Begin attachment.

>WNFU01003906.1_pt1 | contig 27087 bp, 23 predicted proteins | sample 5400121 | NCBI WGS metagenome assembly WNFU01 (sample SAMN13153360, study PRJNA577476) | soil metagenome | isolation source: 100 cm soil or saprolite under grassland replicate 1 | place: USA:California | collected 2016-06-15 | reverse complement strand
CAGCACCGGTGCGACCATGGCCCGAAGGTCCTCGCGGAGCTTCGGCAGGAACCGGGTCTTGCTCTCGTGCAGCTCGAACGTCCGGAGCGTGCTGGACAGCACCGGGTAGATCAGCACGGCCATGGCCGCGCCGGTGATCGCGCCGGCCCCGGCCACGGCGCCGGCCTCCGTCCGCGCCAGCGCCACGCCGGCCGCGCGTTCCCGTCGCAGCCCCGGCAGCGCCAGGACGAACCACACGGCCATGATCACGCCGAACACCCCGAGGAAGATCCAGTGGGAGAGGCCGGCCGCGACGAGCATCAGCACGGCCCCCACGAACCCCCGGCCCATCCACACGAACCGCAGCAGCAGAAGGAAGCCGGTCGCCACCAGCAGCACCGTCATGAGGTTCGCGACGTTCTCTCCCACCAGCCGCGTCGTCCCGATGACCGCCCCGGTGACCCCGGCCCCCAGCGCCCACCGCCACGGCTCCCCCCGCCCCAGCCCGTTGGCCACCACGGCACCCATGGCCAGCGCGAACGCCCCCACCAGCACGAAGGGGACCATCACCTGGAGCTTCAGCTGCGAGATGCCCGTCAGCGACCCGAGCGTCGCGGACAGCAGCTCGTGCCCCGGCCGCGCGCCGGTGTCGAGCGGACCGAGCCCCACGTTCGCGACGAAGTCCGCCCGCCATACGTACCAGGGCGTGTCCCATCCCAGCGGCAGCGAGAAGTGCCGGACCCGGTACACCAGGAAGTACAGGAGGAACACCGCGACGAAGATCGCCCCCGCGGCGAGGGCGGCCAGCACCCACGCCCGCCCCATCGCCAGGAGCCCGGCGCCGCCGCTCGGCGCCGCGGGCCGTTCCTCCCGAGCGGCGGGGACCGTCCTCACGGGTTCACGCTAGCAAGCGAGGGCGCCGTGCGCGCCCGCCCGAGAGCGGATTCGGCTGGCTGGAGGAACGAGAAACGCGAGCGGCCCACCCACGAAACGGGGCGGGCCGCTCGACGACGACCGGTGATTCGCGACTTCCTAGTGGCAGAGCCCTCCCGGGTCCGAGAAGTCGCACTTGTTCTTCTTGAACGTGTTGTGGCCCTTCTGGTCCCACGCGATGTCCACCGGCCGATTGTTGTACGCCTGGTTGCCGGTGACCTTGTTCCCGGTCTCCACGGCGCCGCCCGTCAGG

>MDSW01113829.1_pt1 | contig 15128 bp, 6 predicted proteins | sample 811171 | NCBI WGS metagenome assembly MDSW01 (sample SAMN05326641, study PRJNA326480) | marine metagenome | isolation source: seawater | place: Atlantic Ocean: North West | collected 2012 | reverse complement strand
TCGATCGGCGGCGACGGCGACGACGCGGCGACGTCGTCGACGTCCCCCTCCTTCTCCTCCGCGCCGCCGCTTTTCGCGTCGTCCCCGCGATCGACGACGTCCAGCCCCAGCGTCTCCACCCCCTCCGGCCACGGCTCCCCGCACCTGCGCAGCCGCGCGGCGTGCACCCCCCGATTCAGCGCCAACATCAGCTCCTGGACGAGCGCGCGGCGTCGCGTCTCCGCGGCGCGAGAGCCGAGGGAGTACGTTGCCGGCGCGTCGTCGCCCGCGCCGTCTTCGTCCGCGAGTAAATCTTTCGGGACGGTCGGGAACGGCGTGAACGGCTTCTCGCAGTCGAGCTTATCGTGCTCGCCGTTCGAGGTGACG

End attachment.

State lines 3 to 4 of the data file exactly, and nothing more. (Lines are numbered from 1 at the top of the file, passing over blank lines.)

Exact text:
>MDSW01113829.1_pt1 | contig 15128 bp, 6 predicted proteins | sample 811171 | NCBI WGS metagenome assembly MDSW01 (sample SAMN05326641, study PRJNA326480) | marine metagenome | isolation source: seawater | place: Atlantic Ocean: North West | collected 2012 | reverse complement strand
TCGATCGGCGGCGACGGCGACGACGCGGCGACGTCGTCGACGTCCCCCTCCTTCTCCTCCGCGCCGCCGCTTTTCGCGTCGTCCCCGCGATCGACGACGTCCAGCCCCAGCGTCTCCACCCCCTCCGGCCACGGCTCCCCGCACCTGCGCAGCCGCGCGGCGTGCACCCCCCGATTCAGCGCCAACATCAGCTCCTGGACGAGCGCGCGGCGTCGCGTCTCCGCGGCGCGAGAGCCGAGGGAGTACGTTGCCGGCGCGTCGTCGCCCGCGCCGTCTTCGTCCGCGAGTAAATCTTTCGGGACGGTCGGGAACGGCGTGAACGGCTTCTCGCAGTCGAGCTTATCGTGCTCGCCGTTCGAGGTGACG